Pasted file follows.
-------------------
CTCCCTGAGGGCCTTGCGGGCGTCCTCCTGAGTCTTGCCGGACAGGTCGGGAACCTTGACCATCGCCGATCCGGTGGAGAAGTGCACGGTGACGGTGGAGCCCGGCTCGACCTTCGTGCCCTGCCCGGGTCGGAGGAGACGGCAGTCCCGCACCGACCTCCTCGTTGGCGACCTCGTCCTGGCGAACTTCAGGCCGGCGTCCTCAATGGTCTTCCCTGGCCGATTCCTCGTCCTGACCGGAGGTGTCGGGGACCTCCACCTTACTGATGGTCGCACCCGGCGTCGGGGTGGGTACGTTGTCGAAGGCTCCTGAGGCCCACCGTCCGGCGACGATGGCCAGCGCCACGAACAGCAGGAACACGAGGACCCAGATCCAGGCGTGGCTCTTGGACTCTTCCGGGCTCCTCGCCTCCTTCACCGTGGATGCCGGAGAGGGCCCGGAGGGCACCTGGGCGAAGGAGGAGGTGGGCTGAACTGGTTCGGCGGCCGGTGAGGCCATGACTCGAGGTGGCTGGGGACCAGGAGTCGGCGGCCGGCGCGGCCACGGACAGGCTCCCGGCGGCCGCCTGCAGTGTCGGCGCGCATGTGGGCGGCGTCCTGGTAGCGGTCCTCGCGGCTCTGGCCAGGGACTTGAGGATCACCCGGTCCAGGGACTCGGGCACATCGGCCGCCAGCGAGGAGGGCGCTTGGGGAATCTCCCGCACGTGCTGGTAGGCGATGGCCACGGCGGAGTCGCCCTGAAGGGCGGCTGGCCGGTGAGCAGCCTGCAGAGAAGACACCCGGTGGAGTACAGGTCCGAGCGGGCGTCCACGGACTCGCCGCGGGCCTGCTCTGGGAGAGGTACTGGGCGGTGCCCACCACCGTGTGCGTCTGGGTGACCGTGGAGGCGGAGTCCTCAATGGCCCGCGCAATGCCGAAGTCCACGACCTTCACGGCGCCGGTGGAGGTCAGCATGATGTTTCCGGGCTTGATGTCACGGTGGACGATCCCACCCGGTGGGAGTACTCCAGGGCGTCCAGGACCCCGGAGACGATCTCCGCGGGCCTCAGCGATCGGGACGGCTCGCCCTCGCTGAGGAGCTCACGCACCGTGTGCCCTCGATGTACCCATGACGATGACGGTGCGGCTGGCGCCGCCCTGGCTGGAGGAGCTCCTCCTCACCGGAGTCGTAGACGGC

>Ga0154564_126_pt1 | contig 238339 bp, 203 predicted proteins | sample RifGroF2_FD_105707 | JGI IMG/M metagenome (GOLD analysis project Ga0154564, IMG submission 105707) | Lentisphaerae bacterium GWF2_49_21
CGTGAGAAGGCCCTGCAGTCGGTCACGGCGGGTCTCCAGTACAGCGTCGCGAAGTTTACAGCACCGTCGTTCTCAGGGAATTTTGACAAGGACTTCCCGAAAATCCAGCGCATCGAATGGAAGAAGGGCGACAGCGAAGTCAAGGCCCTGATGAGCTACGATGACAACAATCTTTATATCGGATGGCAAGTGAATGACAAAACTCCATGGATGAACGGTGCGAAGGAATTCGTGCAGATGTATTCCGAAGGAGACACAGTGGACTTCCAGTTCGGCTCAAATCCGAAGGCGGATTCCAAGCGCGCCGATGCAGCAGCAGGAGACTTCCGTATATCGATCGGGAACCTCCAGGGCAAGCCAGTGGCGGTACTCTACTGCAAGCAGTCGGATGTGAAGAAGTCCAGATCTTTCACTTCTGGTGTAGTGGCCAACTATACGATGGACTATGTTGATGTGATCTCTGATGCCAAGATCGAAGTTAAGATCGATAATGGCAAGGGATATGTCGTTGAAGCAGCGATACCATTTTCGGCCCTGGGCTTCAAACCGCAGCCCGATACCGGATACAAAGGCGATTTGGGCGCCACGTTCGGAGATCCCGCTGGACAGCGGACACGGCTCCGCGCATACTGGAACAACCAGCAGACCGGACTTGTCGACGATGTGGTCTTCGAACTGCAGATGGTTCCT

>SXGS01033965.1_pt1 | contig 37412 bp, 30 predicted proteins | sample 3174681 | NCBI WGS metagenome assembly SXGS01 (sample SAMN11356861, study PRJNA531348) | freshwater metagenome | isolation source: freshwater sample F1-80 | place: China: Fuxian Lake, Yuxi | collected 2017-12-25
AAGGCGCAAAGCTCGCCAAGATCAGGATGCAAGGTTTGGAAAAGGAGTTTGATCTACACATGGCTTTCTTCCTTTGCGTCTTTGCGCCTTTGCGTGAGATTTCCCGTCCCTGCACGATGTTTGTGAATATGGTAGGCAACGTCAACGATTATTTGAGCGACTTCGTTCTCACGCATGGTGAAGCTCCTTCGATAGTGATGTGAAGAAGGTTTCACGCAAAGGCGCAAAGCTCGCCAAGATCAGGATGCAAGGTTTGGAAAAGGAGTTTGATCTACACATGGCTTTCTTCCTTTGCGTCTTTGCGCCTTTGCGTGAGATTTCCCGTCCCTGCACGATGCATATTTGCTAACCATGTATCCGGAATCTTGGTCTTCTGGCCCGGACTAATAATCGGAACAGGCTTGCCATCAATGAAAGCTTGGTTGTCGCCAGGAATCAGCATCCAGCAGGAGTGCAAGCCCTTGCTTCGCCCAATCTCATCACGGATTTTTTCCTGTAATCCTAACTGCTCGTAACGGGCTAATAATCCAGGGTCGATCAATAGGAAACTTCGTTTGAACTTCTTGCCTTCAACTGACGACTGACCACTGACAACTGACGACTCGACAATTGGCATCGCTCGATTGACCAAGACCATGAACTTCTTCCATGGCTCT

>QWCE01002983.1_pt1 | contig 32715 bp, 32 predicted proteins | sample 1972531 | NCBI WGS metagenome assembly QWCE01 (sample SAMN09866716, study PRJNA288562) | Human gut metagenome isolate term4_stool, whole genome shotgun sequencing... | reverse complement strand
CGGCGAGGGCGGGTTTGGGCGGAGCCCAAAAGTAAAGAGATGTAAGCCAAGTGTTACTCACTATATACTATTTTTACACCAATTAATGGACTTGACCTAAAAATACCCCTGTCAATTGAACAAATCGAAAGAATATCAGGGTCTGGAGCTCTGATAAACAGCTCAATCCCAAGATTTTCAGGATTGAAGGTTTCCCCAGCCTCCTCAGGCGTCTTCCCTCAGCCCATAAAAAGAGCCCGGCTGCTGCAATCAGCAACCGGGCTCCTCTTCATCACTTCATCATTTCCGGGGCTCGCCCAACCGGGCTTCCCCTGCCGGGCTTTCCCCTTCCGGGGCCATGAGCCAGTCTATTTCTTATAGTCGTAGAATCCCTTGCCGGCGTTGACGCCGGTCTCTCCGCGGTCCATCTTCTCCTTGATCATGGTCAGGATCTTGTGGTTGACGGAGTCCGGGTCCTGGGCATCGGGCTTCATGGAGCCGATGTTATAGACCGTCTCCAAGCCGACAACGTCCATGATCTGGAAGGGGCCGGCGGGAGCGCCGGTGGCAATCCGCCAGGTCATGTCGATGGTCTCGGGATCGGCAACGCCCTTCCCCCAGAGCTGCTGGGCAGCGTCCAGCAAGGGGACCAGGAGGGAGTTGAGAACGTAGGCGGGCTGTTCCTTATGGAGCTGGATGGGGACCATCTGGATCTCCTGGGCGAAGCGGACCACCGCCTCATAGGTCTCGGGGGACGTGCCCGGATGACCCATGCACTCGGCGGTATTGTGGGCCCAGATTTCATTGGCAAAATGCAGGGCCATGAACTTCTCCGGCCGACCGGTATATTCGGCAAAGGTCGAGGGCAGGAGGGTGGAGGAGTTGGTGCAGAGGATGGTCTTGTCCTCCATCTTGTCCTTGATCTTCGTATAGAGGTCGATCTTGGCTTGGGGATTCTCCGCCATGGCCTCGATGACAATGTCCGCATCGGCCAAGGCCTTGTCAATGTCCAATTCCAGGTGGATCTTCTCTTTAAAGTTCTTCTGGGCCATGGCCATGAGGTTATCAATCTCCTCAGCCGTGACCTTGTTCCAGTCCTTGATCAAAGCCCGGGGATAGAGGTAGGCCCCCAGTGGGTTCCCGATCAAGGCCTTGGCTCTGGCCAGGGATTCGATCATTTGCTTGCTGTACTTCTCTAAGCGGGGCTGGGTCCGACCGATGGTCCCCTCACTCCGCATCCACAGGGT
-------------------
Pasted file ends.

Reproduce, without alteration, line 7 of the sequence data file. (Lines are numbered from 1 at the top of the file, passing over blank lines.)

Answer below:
CGGCGAGGGCGGGTTTGGGCGGAGCCCAAAAGTAAAGAGATGTAAGCCAAGTGTTACTCACTATATACTATTTTTACACCAATTAATGGACTTGACCTAAAAATACCCCTGTCAATTGAACAAATCGAAAGAATATCAGGGTCTGGAGCTCTGATAAACAGCTCAATCCCAAGATTTTCAGGATTGAAGGTTTCCCCAGCCTCCTCAGGCGTCTTCCCTCAGCCCATAAAAAGAGCCCGGCTGCTGCAATCAGCAACCGGGCTCCTCTTCATCACTTCATCATTTCCGGGGCTCGCCCAACCGGGCTTCCCCTGCCGGGCTTTCCCCTTCCGGGGCCATGAGCCAGTCTATTTCTTATAGTCGTAGAATCCCTTGCCGGCGTTGACGCCGGTCTCTCCGCGGTCCATCTTCTCCTTGATCATGGTCAGGATCTTGTGGTTGACGGAGTCCGGGTCCTGGGCATCGGGCTTCATGGAGCCGATGTTATAGACCGTCTCCAAGCCGACAACGTCCATGATCTGGAAGGGGCCGGCGGGAGCGCCGGTGGCAATCCGCCAGGTCATGTCGATGGTCTCGGGATCGGCAACGCCCTTCCCCCAGAGCTGCTGGGCAGCGTCCAGCAAGGGGACCAGGAGGGAGTTGAGAACGTAGGCGGGCTGTTCCTTATGGAGCTGGATGGGGACCATCTGGATCTCCTGGGCGAAGCGGACCACCGCCTCATAGGTCTCGGGGGACGTGCCCGGATGACCCATGCACTCGGCGGTATTGTGGGCCCAGATTTCATTGGCAAAATGCAGGGCCATGAACTTCTCCGGCCGACCGGTATATTCGGCAAAGGTCGAGGGCAGGAGGGTGGAGGAGTTGGTGCAGAGGATGGTCTTGTCCTCCATCTTGTCCTTGATCTTCGTATAGAGGTCGATCTTGGCTTGGGGATTCTCCGCCATGGCCTCGATGACAATGTCCGCATCGGCCAAGGCCTTGTCAATGTCCAATTCCAGGTGGATCTTCTCTTTAAAGTTCTTCTGGGCCATGGCCATGAGGTTATCAATCTCCTCAGCCGTGACCTTGTTCCAGTCCTTGATCAAAGCCCGGGGATAGAGGTAGGCCCCCAGTGGGTTCCCGATCAAGGCCTTGGCTCTGGCCAGGGATTCGATCATTTGCTTGCTGTACTTCTCTAAGCGGGGCTGGGTCCGACCGATGGTCCCCTCACTCCGCATCCACAGGGT